When the first Chevy Volt and Nissan Leaf electric vehicles finally trickle into area dealerships early next year, consumer interest is expected to be strong.
It will also be interesting to see whether some dealers try to capitalize on small supplies and strong demand by adding thousands of dollars to the prices.
With dealerships nationwide beginning to book orders for electric vehicles, there have been scattered reports of dealerships telling consumers that the selling price will be thousands more than the manufacturers' suggested retail price.
In one case, a California Chevy dealer told Volt buyers that they would have to pay a $20,000 markup, Edmunds.com recently reported.
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"If the demand for the car exceeds the supply, you always see dealers that will not hesitate to mark it up," said John O'Dell, senior editor for Edmunds and author of its GreenCarAdvisor site.
If the electric vehicles are in demand at all -- as dealers expect -- the opportunities for charging premium prices will be great because few cars will be available.
General Motors has already upped its first-year production plan from 30,000 vehicles to 45,000, but that's still only a handful for each dealership. Nissan has said it will initially produce only about 50,000 Leafs a year.
"On the one hand, it's hard to fault the dealer," said O'Dell, because dealers often have to drastically cut prices and profits to get smart consumers to buy slow-selling vehicles.
Going green already carries a premium price.
The Volt has been priced at $41,000, and the Leaf starts at $32,780, although both cars qualify for federal tax credits of up to $8,500.
Both Chevrolet and Nissan have said they have tens of thousands of orders or people in line to place orders.
Classic Chevrolet in Grapevine, the nation's largest Chevy dealer, is allotted only 12 Volts for the 2011 model year. In a recent Facebook posting, it pledged not to charge more than sticker price.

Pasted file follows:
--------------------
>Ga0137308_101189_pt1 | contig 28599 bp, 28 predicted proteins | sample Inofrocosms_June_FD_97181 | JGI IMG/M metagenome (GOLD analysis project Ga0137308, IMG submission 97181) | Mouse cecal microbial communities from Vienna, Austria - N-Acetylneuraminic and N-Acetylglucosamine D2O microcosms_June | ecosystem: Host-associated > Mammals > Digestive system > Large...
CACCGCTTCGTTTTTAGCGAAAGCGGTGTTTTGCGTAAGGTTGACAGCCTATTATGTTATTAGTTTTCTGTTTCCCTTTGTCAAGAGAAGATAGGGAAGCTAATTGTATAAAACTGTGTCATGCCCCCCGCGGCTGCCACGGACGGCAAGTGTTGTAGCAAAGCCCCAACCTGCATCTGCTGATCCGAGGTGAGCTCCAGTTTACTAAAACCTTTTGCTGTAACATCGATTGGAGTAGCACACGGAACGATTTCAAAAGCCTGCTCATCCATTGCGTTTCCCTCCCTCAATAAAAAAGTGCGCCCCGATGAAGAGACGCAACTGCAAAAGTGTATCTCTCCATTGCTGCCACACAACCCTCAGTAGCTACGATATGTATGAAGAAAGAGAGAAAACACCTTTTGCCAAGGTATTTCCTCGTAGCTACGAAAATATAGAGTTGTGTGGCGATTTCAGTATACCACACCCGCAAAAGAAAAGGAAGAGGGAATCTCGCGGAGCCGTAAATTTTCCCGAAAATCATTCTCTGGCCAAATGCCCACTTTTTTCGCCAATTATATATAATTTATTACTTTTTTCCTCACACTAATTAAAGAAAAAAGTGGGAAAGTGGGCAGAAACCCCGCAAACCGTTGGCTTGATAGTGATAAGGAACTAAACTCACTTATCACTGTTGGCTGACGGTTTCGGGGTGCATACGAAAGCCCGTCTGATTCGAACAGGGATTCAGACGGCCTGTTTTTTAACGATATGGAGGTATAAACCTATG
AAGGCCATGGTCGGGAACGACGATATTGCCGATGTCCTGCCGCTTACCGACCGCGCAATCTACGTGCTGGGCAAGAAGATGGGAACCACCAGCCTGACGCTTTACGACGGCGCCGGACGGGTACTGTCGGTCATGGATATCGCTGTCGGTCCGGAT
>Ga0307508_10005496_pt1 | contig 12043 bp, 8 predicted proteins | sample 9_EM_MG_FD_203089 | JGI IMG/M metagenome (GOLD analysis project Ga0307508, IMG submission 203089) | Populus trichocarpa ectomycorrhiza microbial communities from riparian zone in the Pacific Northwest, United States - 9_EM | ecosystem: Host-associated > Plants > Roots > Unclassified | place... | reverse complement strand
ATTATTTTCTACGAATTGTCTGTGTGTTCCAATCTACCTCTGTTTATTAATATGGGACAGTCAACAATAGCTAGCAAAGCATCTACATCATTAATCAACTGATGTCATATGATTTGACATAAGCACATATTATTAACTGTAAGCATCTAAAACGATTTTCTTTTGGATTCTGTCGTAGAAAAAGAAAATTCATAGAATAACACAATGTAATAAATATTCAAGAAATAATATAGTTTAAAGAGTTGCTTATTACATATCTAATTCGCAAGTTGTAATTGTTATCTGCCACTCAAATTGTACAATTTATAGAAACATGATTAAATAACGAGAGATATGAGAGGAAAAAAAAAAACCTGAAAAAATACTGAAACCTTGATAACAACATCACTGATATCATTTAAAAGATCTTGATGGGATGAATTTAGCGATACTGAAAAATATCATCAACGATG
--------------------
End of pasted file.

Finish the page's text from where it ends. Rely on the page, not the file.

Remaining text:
"You could probably get twice that from some people," said Hagen Durant, general manager of the dealership, who said he expects to have no trouble selling the vehicles. "We could probably sell a lot more than 12."
One the most recent examples of dealers charging premium prices was with the introduction last year of the 2010 Chevrolet Camaro, which until recently was in tight supply.
Durant said the dealership pre-sold nearly 200 Camaros, many of them to buyers from outside the area, because it charged the MSRP.
Jerry's Chevrolet in Weatherford expects to get its first Volt "in March, at the earliest," said Jason Johnson, Internet sales manager, and only four for the 2011 model year. "We've already sold two," he said.
Johnson said the dealership won't charge a premium over the sticker price.
"Could we gouge our customers? Sure. But for us it doesn't make sense to do that," he said. "We want them long-term."
The national dealership group AutoNation will also not charge more than sticker price for the new electric cars, said Marc Cannon, senior vice president of corporate communications.
"We have told our dealers specifically that our policy is not to mark up over MSRP," Cannon said. "We need to do the right thing."
AutoNation has two Chevrolet and five Nissan dealerships in the Metroplex and 32 Chevy and 27 Nissan dealerships nationwide.
Dealers will still be able to sell add-on options, insurance and extended warranties at their normal markups, Cannon said.
Several other Metroplex Chevy and Nissan dealers did not return telephone calls seeking comment.
Bob Cox, 817-390-7723